How to Fix Mixed Content Errors

If the problem is relatively minor, you might be able to resolve it by changing the URL in one or two locations.

Using relative links to resources on a site is a good practice. These links will follow the same protocol as the site itself:

<img src="/img/logo.png">

If it looks like you have a lot of links to change, a database search and replace tool might come in handy. One you can try is the free and open source tool Search Replace DB. A note of caution: ALWAYS back up your website content and database (which may be a two-step process depending on your backup procedure) before running a database cleanup tool.

Many providers these days (sites serving fonts, javascript libraries, etc.) serve requests over https. That means in most cases you’re fairly safe updating http to https. Do your homework to make sure. If you happen to be using a resource that is not available over https, that’s a great opportunity to pressure them to change.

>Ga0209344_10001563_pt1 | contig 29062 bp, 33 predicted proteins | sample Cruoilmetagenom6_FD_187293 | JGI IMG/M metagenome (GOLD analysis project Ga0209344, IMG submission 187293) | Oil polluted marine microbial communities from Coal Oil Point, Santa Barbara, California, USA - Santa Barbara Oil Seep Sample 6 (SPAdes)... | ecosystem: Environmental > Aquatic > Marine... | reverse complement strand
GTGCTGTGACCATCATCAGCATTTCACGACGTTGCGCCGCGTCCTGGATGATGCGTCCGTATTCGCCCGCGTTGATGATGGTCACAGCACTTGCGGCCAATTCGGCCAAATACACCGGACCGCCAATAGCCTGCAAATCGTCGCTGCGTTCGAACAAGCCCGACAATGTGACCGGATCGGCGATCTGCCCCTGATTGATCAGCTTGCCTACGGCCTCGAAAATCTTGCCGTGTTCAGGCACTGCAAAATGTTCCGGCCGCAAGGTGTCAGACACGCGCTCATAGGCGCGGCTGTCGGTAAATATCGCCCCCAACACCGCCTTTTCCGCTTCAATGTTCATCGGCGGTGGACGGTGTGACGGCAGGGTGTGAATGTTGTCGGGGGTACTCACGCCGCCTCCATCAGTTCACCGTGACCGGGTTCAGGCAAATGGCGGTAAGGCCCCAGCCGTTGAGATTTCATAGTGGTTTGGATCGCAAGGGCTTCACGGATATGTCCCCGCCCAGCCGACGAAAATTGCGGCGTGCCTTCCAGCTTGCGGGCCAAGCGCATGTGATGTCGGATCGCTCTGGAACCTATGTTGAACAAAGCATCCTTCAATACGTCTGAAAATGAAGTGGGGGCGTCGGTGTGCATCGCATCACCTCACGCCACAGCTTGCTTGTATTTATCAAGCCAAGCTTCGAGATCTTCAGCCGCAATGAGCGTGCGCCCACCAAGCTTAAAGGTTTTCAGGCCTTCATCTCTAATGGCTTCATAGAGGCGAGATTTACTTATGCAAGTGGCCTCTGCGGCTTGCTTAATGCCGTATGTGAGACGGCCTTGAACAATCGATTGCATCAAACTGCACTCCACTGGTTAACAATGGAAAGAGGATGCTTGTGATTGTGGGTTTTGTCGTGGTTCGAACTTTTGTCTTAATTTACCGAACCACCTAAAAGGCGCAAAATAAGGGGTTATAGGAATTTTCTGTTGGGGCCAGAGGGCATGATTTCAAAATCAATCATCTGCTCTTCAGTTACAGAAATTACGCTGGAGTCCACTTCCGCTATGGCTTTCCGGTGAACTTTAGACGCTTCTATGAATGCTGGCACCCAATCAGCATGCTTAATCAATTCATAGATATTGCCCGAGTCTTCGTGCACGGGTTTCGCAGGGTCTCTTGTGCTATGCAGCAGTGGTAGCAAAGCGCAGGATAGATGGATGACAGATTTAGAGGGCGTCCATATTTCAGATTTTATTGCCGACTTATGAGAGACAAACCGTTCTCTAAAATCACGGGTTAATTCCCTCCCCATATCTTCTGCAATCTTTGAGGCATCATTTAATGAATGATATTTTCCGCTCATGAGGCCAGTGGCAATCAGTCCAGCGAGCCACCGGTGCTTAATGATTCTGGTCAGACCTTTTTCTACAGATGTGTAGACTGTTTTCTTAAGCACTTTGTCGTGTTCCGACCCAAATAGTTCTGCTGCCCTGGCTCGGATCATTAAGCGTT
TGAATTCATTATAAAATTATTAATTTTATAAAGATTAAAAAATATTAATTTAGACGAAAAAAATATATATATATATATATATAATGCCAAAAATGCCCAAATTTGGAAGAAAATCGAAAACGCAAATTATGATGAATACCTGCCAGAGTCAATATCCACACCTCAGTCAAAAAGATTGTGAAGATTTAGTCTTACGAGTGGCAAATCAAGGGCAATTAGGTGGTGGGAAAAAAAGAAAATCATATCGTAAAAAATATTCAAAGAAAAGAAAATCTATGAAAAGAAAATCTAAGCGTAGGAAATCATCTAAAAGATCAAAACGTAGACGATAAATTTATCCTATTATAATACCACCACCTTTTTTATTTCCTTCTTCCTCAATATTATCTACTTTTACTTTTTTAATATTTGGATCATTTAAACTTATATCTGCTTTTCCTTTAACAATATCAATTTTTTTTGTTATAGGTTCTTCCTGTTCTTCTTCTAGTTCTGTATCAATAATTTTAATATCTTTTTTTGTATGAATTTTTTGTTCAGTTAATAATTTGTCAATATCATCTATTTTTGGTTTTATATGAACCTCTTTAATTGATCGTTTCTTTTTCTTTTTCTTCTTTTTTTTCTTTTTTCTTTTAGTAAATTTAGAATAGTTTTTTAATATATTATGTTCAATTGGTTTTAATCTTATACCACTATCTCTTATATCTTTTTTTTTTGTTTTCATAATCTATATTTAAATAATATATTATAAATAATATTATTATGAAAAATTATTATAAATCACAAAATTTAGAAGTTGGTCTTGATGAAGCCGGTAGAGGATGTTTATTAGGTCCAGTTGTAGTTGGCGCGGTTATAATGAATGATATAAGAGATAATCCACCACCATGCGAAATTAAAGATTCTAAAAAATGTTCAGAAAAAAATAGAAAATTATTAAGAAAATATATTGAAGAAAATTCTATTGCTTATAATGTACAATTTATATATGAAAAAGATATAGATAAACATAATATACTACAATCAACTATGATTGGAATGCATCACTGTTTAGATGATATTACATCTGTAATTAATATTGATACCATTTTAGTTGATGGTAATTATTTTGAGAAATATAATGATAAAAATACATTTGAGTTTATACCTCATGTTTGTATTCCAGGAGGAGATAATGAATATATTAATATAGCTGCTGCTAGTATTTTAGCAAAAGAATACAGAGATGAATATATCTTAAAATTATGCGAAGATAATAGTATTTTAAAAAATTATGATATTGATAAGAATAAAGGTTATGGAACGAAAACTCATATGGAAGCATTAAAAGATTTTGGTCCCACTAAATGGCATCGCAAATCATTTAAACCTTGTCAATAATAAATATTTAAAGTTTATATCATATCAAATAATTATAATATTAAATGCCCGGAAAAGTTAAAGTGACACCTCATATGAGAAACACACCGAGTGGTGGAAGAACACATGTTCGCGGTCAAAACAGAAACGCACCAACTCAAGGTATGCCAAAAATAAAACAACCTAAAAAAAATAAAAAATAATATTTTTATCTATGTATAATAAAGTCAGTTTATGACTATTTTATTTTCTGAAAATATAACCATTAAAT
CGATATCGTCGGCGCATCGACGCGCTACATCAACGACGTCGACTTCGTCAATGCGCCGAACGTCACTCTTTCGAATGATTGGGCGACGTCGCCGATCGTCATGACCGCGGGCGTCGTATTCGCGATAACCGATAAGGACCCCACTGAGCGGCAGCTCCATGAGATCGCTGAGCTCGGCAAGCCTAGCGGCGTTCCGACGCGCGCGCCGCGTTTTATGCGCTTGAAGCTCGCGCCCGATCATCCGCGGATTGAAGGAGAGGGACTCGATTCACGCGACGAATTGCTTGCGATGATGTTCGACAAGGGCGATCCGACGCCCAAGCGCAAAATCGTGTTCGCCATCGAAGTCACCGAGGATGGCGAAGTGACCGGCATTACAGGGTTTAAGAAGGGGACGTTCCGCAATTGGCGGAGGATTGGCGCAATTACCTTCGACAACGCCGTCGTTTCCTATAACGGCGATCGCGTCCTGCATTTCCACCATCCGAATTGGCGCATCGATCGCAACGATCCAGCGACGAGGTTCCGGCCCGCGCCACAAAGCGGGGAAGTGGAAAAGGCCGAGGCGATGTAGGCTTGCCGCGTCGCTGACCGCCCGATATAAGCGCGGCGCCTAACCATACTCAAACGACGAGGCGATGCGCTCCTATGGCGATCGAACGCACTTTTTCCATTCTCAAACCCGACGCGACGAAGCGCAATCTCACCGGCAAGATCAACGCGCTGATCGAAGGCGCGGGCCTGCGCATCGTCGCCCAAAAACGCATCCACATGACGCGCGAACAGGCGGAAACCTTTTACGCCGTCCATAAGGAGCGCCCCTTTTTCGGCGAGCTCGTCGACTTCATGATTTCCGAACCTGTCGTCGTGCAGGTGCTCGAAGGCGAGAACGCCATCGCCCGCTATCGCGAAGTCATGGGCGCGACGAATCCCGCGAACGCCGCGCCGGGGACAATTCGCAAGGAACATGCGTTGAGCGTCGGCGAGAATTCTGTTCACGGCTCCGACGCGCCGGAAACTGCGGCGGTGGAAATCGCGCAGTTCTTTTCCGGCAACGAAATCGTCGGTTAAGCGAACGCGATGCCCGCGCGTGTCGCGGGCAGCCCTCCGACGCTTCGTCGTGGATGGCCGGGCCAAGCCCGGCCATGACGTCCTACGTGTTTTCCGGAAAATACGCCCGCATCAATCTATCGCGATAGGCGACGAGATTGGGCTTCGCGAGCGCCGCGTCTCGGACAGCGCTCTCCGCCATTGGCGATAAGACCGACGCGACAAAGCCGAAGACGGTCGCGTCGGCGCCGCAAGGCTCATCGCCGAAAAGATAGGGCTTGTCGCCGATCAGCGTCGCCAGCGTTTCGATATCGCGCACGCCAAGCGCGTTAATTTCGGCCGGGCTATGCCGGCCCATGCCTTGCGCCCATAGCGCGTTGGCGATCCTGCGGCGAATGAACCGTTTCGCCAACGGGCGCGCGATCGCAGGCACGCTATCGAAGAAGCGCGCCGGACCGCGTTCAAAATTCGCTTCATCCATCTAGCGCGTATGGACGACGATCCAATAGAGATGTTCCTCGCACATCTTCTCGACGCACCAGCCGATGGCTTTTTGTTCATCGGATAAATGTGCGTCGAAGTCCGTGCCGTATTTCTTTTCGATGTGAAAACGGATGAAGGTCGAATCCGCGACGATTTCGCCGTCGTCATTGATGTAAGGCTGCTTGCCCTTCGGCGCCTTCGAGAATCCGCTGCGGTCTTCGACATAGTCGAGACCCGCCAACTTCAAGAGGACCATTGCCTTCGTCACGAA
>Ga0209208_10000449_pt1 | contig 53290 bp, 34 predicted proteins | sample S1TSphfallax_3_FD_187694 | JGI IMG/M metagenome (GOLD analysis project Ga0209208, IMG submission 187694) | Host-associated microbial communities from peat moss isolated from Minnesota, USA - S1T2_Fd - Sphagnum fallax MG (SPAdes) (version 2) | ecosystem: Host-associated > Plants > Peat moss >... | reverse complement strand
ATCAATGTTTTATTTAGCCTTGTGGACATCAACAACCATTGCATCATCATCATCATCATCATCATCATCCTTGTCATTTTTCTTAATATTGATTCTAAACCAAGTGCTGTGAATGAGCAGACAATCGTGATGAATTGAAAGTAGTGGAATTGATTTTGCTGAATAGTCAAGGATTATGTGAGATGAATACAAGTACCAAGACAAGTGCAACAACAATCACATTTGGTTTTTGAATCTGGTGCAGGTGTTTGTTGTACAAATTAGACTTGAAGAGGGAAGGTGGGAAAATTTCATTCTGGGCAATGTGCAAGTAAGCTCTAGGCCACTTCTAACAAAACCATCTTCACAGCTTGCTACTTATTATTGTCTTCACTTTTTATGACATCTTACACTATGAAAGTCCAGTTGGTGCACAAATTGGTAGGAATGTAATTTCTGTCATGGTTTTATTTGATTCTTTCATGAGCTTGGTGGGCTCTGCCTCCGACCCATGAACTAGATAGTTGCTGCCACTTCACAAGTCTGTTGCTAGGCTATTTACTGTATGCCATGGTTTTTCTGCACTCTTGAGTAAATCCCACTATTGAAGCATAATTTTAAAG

How to Learn More

Namecheap offers a variety of Comodo SSL certificates. You can learn more about your options and how to set them up on your site through our website. If you need further assistance with configurations, you might take a look at our SSL Frequently Asked Questions. And for help understanding Mixed Content Warnings, check out Mozilla’s helpful guide.


Building relationships is key to any successful partnership, be it in business or life in general. At Crowd Favorite, Pat Ramsey gets to do that every day as Director of Ongoing Client Support. When he’s not building websites, Pat can be found organizing the Austin WordPress Meetup or helping with the tech networking community, Refresh Austin. He’s been a trainer and advisor for Knowbility’s Accessible Internet Rallies and AccessU, and a founder the WordPress conference “after-after” party, CigarCamp. Pat is a former Navy Reserve sailor, a native Texan, and enjoys cooking large quantities of crawfish.